When it comes to which player will be more impactful over the course of the series, Kaiser will have the advantage. The Overwatch APEX format is a best-of-seven series with just a single king of the kill and two capture point map. These are both map formats where Winston play can usually shine. But now instead of being a potential 40 to 66 percent of the maps played in a best-of-five series they only comprise 29 to 50 percent of the maps.
No matter the length of the series there will be additional payload style maps. And on these maps, Miro plays up to 20 percent more Reinhardt, as it is often demanded in order to allow his team to defend critical chokepoints. And if Miro is forced to play the Reinhardt-versus-Reinhardt matchup with Kaiser, he will lose.
But if Lunatic-Hai can force RunAway to play dive against dive then Miro’s Winston will exert much more pressure on the backline than Kaiser’s and in turn Miro will be more effective. It all comes down to the team’s style matchup.
Predictable v. Flexible
Lunatic-Hai has made themselves famous this season as a dive team, whereas RunAway has shown a greater tendency to play triple tank compositions but continue to hold dive in their back pocket.
During the semifinals Lunatic-Hai played a whopping 81.7 percent of their game time on a three-by-two composition. Most frequently that composition was comprised of Genji, Lucio, D.Va, Winston, Tracer and Ryujehong split 50/50 on Ana or Zenyatta.
On attack this composition skyrockets to a 95 percent play rate with D.Va, Genji, Tracer, and Winston always being played. Lucio and Zenyatta round out the team each at a 94 percent play rate. What this means is that when defending against Lunatic-Hai you completely know what to expect. They will dive you and attempt to coordinate around Discord Orbs to quickly eliminate key targets.
Conversely RunAway played 47 percent of their semifinal match as a triple tank, double support, single DPS composition and 32.7 percent as a three by two composition. The added flexibility from RunAway is only a good thing.
The ability to play a slower tempo game with triple tanks will be an aide in countering the high pace of Lunatic-Hai. Combined with the ability for RunAway to still play an aggressive dive composition when needed means they can choose the tempo of the game to fit their own needs.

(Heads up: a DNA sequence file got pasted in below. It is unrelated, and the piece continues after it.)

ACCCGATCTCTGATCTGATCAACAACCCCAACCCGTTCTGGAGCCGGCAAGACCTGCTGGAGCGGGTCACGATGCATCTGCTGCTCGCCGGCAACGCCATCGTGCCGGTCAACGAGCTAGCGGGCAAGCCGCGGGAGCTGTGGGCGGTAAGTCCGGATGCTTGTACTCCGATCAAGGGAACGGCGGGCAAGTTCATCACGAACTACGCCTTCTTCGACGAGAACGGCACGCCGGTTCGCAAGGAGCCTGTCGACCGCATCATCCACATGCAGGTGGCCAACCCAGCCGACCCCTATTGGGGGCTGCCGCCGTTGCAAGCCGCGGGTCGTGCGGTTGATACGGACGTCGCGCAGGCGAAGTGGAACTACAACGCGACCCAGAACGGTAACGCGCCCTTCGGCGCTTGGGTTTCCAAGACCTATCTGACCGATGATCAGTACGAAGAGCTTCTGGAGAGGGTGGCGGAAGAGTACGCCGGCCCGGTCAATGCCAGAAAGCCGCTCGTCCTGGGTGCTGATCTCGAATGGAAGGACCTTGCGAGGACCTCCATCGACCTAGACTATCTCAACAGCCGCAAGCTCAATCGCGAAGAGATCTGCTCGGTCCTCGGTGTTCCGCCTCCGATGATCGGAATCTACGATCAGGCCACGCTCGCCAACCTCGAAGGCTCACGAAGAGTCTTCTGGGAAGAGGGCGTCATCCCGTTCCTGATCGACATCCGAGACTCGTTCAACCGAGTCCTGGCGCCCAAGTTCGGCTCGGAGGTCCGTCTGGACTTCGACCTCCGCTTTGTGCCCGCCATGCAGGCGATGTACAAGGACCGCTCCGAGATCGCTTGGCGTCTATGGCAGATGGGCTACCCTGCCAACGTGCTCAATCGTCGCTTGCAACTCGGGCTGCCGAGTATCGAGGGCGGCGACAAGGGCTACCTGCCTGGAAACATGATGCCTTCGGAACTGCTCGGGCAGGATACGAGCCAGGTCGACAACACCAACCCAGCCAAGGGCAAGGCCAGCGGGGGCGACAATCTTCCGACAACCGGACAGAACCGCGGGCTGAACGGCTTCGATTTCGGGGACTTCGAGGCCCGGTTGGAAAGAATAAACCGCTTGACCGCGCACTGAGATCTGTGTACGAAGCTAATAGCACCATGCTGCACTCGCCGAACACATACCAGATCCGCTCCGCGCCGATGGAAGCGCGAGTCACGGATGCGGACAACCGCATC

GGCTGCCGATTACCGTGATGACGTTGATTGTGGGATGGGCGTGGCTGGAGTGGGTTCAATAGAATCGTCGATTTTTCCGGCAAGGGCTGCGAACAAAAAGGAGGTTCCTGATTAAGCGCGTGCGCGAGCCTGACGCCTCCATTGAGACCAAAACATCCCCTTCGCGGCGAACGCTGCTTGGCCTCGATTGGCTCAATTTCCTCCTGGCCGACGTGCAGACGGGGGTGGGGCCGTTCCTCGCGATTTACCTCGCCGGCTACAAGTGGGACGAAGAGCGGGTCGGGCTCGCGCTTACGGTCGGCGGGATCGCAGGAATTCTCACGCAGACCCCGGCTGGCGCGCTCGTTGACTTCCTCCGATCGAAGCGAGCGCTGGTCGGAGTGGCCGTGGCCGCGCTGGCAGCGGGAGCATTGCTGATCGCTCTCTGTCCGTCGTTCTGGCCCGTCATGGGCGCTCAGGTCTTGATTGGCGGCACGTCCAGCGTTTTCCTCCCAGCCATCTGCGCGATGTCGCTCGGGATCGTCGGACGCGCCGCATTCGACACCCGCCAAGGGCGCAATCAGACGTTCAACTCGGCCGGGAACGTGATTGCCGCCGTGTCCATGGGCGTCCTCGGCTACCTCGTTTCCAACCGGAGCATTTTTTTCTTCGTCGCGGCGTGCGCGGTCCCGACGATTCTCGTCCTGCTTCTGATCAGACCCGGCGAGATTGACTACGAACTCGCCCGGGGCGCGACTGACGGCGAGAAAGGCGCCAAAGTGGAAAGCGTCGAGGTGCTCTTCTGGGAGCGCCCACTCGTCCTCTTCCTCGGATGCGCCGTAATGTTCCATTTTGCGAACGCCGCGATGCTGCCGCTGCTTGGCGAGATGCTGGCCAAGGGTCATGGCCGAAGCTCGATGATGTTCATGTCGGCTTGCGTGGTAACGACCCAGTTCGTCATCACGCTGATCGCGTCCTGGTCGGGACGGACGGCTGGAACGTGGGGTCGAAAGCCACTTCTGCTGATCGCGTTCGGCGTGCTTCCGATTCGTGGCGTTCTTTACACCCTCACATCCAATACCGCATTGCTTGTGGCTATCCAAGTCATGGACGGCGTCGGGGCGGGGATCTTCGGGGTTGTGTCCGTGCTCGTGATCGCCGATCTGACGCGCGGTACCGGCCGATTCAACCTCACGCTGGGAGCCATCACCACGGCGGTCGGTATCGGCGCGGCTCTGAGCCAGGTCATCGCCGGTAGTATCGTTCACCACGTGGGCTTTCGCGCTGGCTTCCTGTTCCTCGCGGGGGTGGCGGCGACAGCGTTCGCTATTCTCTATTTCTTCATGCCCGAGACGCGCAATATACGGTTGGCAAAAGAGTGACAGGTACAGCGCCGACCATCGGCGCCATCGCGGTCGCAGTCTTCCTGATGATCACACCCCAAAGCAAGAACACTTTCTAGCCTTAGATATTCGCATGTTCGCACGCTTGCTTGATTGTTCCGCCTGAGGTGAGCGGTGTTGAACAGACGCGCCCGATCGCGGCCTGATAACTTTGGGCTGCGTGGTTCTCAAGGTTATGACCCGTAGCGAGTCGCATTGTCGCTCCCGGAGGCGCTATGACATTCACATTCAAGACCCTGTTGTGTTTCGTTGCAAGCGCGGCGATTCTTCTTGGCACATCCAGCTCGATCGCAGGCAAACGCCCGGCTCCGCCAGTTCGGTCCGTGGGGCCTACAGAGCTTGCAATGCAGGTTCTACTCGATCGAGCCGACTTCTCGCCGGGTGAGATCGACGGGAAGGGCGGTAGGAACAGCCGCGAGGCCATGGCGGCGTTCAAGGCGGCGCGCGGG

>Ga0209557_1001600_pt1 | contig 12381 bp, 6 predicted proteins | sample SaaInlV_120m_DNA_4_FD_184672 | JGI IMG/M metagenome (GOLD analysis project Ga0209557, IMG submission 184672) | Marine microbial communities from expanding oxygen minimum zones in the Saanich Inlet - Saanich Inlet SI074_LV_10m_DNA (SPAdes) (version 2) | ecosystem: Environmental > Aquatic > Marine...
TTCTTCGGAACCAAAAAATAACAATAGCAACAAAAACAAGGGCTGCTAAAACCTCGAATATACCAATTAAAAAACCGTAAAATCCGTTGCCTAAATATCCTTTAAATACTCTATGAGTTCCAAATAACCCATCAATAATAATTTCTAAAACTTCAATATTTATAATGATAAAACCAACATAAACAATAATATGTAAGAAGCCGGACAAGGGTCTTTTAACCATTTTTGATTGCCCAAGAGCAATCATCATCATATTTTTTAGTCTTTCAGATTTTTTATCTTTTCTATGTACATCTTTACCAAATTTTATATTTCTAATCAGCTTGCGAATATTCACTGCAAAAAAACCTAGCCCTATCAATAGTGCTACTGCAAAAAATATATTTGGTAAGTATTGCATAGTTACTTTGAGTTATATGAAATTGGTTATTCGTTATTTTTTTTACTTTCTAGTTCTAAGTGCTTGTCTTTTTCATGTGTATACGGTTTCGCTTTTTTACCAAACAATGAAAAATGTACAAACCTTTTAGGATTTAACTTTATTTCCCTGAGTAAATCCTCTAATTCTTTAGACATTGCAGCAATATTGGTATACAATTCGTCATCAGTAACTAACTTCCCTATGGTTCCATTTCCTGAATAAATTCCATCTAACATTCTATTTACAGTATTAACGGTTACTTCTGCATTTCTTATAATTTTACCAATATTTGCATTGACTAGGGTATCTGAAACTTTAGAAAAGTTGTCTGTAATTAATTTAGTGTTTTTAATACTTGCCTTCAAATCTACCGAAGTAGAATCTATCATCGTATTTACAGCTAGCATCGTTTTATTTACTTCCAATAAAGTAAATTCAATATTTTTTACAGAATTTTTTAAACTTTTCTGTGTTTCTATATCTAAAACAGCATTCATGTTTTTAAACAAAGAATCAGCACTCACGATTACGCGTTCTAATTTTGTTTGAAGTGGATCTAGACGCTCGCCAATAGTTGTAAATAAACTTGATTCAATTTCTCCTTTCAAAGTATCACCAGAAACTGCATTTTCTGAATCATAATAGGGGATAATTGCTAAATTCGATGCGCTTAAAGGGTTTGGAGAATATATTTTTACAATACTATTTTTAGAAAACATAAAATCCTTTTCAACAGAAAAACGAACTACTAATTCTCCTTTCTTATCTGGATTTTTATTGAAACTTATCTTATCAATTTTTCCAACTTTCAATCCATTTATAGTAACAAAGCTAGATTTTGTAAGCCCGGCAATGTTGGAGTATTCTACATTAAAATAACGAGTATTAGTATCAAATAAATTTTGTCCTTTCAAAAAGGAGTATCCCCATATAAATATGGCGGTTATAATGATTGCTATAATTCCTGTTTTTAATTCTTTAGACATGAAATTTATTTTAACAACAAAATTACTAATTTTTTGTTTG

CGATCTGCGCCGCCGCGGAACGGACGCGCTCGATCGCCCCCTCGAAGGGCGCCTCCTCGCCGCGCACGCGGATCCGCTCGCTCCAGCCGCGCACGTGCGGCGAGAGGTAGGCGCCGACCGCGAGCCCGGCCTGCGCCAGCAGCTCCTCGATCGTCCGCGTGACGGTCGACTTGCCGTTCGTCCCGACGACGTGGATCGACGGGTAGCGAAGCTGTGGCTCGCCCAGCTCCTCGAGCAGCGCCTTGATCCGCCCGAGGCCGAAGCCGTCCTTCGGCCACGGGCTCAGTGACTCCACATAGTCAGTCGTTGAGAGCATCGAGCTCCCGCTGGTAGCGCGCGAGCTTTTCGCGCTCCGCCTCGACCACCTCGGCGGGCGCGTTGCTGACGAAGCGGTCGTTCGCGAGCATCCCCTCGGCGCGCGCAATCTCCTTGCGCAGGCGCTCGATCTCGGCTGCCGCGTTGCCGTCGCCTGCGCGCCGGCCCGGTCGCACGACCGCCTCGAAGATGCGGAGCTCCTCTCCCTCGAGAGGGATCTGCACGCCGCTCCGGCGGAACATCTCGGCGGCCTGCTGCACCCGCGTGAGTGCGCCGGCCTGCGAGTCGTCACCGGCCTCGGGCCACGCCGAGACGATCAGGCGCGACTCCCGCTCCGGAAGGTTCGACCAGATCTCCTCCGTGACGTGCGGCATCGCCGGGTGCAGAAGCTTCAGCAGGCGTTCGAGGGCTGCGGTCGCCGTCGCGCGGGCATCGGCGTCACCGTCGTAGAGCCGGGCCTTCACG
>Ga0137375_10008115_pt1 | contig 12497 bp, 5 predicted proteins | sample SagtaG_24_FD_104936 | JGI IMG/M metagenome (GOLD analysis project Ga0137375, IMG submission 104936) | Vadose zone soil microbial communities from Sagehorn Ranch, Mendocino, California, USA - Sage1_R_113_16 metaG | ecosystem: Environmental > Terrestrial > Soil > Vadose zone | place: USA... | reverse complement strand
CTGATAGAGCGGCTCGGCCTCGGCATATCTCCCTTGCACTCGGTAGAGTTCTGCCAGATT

The team style matchup will provide RunAway with another edge in the battle as long as they don’t get baited into trying to match Lunatic-Hai dive for dive. But ultimately, the matchup will come down to a single player.
Can EscA show up?
The secondary DPS player of Lunatic-Hai Kim “EscA” In-Jae had an underwhelming season. EscA used to be the most impactful DPS player on Lunatic-Hai but is now overshadowed by Whoru and Miro’s carry performances. His game impact was hardly noticeable and frequently a point of weakness for the roster.
Heading into the semifinals Lunatic-Hai was facing Meta Athena, a match that by no means was won. Meta Athena had been having a storybook season and if Lunatic-Hai wanted to defeat them it would take something extra. EscA was that extra.
In likely the best series of his life EscA put on a dazzling Tracer performance, and was a huge factor in dismantling Meta Athena. Because of this, EscA will be the x-factor against RunAway.
In an epic quarterfinal series between RunAway and Lunatic-Hai the underdogs RunAway were able to take the victory. However this was before EscA found his second gear, and I firmly believe that with EscA at his new peak Lunatic-Hai will take the grand finals.
If EscA carries over the level we saw him at in the semifinals I don’t see a world where RunAway can deal with that pressure. With EscA at that level, Lunatic-Hai now has four terrifyingly good dive players focusing down whoever Ryujehong targets with Discord Orbs.
In this situation, the raw offensive power of Lunatic-Hai will overpower the defensive triple tank setups from RunAway. And due to the Overwatch APEX best-of-seven format there will be five payload-focused maps and one capture point map. All six of these maps allow Lunatic-Hai to play their favored all-in dive style on offense.
If RunAway takes the series, it will have to be off the back of their big playmakers Haksal, Kaiser, and KoX. Haksal and KoX will likely meet their match in Whoru and Ryujehong, but Kaiser has a very serious chance to run over Miro in a Reinhardt vs. Reinhardt matchup. But as we’ve discussed, Lunatic-Hai does not trend toward playing that style of game.
Who will take it all?
It’s important to remember that RunAway is essentially an amatuer team. Many of their players still go to school, Runner has a child to care for, and they have no team house or coaches. There is no reason they should have made it this far in the tournament.
Conversely Lunatic-Hai have always been held as one of the top Korean Overwatch teams, repeatedly coming just shy of winning their first major title.
Ultimately this series is for Lunatic-Hai to win. They are the kings who have never ruled, and are trying to claim their throne for the first time. RunAway are the of the loveable underdogs attempting to play spoiler.